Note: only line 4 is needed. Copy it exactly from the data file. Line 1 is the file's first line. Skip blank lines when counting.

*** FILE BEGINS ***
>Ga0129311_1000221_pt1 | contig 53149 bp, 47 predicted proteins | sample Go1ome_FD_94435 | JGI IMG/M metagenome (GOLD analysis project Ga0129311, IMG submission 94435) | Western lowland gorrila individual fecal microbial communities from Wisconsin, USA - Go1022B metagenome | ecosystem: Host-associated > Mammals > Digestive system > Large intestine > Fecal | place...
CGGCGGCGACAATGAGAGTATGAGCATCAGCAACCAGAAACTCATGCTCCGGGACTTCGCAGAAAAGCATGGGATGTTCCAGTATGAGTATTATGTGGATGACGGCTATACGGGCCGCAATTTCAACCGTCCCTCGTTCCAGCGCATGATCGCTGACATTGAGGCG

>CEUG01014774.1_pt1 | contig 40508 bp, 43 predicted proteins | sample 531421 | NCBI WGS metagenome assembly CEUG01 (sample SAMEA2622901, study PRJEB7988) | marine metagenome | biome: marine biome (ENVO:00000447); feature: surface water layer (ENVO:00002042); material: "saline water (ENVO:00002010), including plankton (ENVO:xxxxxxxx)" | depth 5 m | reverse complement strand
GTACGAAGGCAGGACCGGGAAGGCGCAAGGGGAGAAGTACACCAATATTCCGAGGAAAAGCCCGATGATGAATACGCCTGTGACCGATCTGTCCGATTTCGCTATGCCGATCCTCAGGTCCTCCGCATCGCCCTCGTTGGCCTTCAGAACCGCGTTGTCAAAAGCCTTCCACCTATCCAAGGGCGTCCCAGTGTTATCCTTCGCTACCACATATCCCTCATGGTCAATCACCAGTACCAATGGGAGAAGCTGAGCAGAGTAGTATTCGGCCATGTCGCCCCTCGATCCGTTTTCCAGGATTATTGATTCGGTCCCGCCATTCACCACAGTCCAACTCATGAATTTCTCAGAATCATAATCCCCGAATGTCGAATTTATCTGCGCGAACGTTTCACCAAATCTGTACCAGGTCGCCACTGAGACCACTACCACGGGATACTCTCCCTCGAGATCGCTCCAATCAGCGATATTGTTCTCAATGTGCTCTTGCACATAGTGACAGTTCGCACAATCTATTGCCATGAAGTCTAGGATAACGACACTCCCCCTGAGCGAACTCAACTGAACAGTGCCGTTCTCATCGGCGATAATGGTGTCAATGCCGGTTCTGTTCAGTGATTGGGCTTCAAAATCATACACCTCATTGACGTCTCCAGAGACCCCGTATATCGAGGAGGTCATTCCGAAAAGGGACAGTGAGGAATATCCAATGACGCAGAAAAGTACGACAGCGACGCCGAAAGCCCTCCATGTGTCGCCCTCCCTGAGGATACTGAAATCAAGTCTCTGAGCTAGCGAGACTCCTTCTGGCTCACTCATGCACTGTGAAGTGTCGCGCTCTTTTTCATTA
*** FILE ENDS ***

GTACGAAGGCAGGACCGGGAAGGCGCAAGGGGAGAAGTACACCAATATTCCGAGGAAAAGCCCGATGATGAATACGCCTGTGACCGATCTGTCCGATTTCGCTATGCCGATCCTCAGGTCCTCCGCATCGCCCTCGTTGGCCTTCAGAACCGCGTTGTCAAAAGCCTTCCACCTATCCAAGGGCGTCCCAGTGTTATCCTTCGCTACCACATATCCCTCATGGTCAATCACCAGTACCAATGGGAGAAGCTGAGCAGAGTAGTATTCGGCCATGTCGCCCCTCGATCCGTTTTCCAGGATTATTGATTCGGTCCCGCCATTCACCACAGTCCAACTCATGAATTTCTCAGAATCATAATCCCCGAATGTCGAATTTATCTGCGCGAACGTTTCACCAAATCTGTACCAGGTCGCCACTGAGACCACTACCACGGGATACTCTCCCTCGAGATCGCTCCAATCAGCGATATTGTTCTCAATGTGCTCTTGCACATAGTGACAGTTCGCACAATCTATTGCCATGAAGTCTAGGATAACGACACTCCCCCTGAGCGAACTCAACTGAACAGTGCCGTTCTCATCGGCGATAATGGTGTCAATGCCGGTTCTGTTCAGTGATTGGGCTTCAAAATCATACACCTCATTGACGTCTCCAGAGACCCCGTATATCGAGGAGGTCATTCCGAAAAGGGACAGTGAGGAATATCCAATGACGCAGAAAAGTACGACAGCGACGCCGAAAGCCCTCCATGTGTCGCCCTCCCTGAGGATACTGAAATCAAGTCTCTGAGCTAGCGAGACTCCTTCTGGCTCACTCATGCACTGTGAAGTGTCGCGCTCTTTTTCATTA